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Supporting brain development: How to make the most of musical experiences

Children’s music is most often designed to provide an entertaining means of expanding basic vocabulary while teaching little ones about their culture, other cultures, good behaviour, facts, and skills.

4 mins to read Jul 4, 2022

The impact that music has on young children is far-reaching.  

Children’s music is most often designed to provide an entertaining means of expanding basic vocabulary while teaching little ones about their culture, other cultures, good behaviour, facts, and skills. 

But there is much more to musical experiences than what meets the eye. 

For starters, music also creates a sense of belonging and developmental experts say children become more social and open to building new friendships when they are sharing a musical experience in a group setting.1 

What’s more, listening and moving to certain types of music relieves feelings of anxiety. Musical experiences typically counteract stress to help create a supporting environment in which children feel more accepted, at ease and ready to learn.

Singing and dancing together as a family is also an effective way of creating special memories and deepening the relationships within this circle. 


The period from birth to the age of six is the most important for building a musical frame of reference.

Researchers say the early years are crucial for constructing a mental organisation system for music and repeated exposure to good quality music makes it possible for very young children to develop a musical frame of reference that enables them to develop an ear for musical tonality .1

This is possible since even the youngest toddlers pay attention and react positively to the tones of music. They instinctively differentiate between changes in mood, pace, rhythmic structures and the unique ways in which melodies and harmonies support one another in different genres of music.

Interestingly enough, when we as humans actively listen to music by dancing to it or learning to play an instrument, these musical experiences promote brain synergy. Why? Because these experiences activate an exceptionally wide variety of brain regions at once. As a result, dancers’ and musicians’ brains learn over time to seamlessly transmit information between many brain regions. In other words, their brains are better connected.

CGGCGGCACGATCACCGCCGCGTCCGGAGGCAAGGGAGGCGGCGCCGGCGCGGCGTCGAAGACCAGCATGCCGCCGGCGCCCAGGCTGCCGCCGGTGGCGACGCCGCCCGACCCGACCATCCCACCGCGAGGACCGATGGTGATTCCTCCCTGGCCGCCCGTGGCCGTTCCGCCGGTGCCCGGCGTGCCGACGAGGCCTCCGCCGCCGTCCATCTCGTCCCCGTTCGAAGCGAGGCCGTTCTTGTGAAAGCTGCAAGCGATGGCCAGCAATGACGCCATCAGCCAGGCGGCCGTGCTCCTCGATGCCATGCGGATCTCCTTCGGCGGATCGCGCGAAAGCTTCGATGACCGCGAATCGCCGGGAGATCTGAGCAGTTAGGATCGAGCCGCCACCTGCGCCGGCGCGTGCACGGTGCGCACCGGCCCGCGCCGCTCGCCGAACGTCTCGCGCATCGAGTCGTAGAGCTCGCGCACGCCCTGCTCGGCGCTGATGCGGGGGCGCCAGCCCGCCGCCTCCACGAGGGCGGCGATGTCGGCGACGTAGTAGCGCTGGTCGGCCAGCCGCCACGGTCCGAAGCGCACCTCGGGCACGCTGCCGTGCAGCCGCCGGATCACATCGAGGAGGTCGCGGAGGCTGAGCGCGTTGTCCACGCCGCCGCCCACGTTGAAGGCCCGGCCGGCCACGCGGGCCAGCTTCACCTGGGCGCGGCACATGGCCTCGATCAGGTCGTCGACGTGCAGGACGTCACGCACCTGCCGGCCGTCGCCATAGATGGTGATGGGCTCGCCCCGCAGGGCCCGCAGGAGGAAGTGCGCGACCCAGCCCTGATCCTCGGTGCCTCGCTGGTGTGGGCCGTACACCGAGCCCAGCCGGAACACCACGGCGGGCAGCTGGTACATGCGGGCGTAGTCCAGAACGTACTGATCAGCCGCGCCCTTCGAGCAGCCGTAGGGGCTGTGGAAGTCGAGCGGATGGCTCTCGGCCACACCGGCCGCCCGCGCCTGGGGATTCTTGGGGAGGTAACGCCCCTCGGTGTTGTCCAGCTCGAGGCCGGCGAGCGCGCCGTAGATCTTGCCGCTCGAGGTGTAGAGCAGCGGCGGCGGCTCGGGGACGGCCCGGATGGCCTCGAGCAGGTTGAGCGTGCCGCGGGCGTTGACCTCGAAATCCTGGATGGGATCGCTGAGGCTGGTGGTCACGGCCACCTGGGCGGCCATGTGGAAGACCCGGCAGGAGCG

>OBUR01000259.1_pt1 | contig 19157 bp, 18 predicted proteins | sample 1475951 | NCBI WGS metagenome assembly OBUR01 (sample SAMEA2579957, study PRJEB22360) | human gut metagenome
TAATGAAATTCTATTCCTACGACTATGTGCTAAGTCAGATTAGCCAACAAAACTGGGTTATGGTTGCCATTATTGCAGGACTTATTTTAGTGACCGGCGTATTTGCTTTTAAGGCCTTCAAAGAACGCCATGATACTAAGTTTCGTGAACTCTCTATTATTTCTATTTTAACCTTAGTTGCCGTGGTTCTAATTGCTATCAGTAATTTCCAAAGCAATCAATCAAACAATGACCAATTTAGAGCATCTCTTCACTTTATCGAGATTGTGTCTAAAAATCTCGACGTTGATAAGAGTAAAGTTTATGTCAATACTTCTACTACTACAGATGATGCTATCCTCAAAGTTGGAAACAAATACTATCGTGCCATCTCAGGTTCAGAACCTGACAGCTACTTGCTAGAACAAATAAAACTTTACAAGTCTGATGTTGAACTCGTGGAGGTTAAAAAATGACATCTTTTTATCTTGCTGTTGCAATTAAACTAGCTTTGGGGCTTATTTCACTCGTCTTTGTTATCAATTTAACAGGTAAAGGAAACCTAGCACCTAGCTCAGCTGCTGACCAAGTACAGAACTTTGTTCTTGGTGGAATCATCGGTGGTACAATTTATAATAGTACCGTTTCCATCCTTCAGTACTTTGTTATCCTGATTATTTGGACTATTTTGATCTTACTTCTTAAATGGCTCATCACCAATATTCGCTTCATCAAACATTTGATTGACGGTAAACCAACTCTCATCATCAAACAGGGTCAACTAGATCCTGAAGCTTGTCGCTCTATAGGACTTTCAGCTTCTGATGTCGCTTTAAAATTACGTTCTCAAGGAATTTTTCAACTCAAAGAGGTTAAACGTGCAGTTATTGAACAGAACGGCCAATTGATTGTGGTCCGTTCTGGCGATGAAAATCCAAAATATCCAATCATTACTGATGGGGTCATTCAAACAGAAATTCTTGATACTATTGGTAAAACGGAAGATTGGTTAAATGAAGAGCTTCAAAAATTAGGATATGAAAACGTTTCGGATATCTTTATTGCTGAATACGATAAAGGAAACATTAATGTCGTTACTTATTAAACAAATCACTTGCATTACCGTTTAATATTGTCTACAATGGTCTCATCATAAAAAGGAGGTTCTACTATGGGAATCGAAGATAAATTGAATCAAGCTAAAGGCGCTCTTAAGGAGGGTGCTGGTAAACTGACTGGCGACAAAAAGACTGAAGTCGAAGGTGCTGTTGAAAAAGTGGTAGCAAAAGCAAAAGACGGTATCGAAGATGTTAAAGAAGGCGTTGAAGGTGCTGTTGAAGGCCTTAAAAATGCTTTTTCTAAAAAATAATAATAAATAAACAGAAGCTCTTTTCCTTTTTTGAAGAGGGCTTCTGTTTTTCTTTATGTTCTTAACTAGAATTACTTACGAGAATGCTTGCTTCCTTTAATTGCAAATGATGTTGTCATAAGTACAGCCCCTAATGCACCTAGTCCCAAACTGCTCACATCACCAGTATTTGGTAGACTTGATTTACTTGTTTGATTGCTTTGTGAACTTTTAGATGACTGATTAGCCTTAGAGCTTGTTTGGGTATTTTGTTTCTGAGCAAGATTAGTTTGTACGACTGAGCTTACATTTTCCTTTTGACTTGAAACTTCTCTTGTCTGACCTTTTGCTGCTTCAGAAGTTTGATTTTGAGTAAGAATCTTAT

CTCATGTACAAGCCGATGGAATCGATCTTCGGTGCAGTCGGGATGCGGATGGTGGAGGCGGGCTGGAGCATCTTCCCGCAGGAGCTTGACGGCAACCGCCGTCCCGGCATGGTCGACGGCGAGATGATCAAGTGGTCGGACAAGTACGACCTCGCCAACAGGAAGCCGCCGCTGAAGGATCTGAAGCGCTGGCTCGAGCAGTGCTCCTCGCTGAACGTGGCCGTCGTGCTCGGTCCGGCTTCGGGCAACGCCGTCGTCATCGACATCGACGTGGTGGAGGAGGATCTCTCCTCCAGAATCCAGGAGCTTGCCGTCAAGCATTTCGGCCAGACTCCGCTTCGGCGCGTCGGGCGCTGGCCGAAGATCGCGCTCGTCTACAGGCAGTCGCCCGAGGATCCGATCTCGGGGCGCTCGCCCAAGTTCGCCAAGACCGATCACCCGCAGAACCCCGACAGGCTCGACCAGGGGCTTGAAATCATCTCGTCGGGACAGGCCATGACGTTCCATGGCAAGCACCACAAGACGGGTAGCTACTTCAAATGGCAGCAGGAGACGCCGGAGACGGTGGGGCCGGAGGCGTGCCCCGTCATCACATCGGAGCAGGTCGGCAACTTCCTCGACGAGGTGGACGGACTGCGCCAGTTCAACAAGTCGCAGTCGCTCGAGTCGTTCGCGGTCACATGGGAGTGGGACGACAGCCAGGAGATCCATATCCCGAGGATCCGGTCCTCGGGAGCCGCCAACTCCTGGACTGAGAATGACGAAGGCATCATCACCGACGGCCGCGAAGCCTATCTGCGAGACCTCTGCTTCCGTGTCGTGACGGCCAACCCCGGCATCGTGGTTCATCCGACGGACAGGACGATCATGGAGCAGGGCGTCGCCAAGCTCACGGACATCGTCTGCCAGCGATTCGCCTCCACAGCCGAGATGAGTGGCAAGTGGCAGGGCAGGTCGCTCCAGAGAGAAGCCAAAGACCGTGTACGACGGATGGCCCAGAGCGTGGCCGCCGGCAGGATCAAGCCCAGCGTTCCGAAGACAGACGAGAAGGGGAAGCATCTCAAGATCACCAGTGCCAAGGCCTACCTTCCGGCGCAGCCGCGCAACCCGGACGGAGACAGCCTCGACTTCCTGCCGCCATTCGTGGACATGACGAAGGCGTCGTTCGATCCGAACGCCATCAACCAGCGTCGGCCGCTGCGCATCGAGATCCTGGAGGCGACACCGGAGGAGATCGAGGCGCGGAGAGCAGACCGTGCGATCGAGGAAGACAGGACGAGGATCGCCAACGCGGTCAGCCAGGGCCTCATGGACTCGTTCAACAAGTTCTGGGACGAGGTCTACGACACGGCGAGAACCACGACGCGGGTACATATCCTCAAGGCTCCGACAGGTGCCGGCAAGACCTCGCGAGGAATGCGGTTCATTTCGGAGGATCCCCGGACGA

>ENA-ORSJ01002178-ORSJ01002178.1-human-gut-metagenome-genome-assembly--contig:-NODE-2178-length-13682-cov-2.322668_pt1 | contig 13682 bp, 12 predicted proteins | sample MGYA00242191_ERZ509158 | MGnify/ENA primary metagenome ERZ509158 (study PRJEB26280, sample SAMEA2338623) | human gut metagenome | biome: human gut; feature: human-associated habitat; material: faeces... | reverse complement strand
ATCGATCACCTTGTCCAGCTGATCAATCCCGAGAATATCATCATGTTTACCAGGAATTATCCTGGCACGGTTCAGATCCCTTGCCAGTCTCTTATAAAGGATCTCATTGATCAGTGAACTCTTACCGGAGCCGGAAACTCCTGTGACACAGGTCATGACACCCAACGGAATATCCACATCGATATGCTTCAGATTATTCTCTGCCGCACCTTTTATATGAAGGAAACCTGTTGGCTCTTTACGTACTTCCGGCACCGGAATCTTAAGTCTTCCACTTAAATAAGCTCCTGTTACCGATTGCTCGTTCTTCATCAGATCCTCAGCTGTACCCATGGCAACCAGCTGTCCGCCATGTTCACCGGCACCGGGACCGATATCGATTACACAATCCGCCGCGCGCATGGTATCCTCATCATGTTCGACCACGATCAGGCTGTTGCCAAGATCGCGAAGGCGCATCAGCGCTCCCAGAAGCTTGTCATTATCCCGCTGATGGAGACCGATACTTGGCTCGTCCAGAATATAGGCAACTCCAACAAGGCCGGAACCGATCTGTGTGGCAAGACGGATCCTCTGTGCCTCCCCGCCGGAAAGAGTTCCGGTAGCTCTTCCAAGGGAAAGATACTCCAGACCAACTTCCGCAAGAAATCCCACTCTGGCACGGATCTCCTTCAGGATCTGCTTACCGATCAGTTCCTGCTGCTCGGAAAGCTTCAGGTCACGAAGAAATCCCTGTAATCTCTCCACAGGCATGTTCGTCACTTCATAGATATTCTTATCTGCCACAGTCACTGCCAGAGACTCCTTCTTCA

Six tips for making the most of early musical experiences. 

1.    Repeat favourite songs and regularly listen to a selection of recordings.
The key here is repetition, which encourages memorization and fosters feelings of competence and familiarity. 
* Children also become more aware of the speech sounds that can be heard within words when they are repeatedly exposed to rhyme words in songs and children’s books.
2.    Add gestures, body movements and facial expressions.
The goal is to have fun, amplify the meaning of words, emphasize emotional contrasts, and make children more aware of differences in mood and energy levels.
*We as human beings universally perceive emotional meaning in music, and it is a known fact that encouraging children to actively listen to various types of music is a sure way of introducing them to a wide variety of emotional experiences.2
3.    Encourage your child to imitate simple dance steps.
This is an excellent way of developing children’s self-confidence while boosting their working memory because they practise keeping information in mind whenever they try to remember even the simplest steps.
*Start by simply swaying from side-to-side while sitting cross-legged on the floor with your child on your lap. The two of you can also practise marching to the beat of a song. 
4.    Introduce shakers or create your own home-made rattles at home.
Learning to move in time to music is a crucial developmental skill that calls on temporal awareness, which means that the brain needs to learn through repeated exposure to recognise and reproduce rhythmic patterns. This is particularly important in preparation for learning to read and write. 
5.    Playfully encourage your child to imitate simple rhythmic sequences.
Without distractions or a television playing in the background, play a simple game where you clap once, twice or three times and ask your child to imitate you. Then introduce clapping three times, either quickly or slowly. Finally, up the ante by asking your child to imitate a one-two-(wait)-three and one-(wait)-two-three rhythm.
6.    Ask your child to listen closely and reproduce a particular musical tone.
Start off by teaching them to say whether you’re singing high or low, slow or fast, and whether you’re going up or coming down as you sing or play a musical scale (do-re-mi-fa-so-la-ti-doh).
When your child can identify these differences without any difficulty, introduce a game where you sing a note and ask them to imitate you by singing the same note.

*Combinations of notes can be introduced later. This involves singing two notes in succession and asking your child to copy the two-note sequence. Finally, you can sing a note and point upwards or downwards to indicate whether they should sing a note that is higher or lower than your own.  

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To support you as you help build your child’s musical frame of reference, we’re providing you with a printable card game that is aimed at introducing him or her to 10 of the most common musical instruments.

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References:
1.    Hallam, S. (2010). The power of music: Its impact on the intellectual, social and personal development of children and young people. International Journal of Music Education. Vol. 38 (3). p. 269-289.
2.    Juslin, Patrick. N. (2013) What does music express? Basic emotions and beyond. Frontiers in Psychology. Uppsala University. Uppsala, Sweden.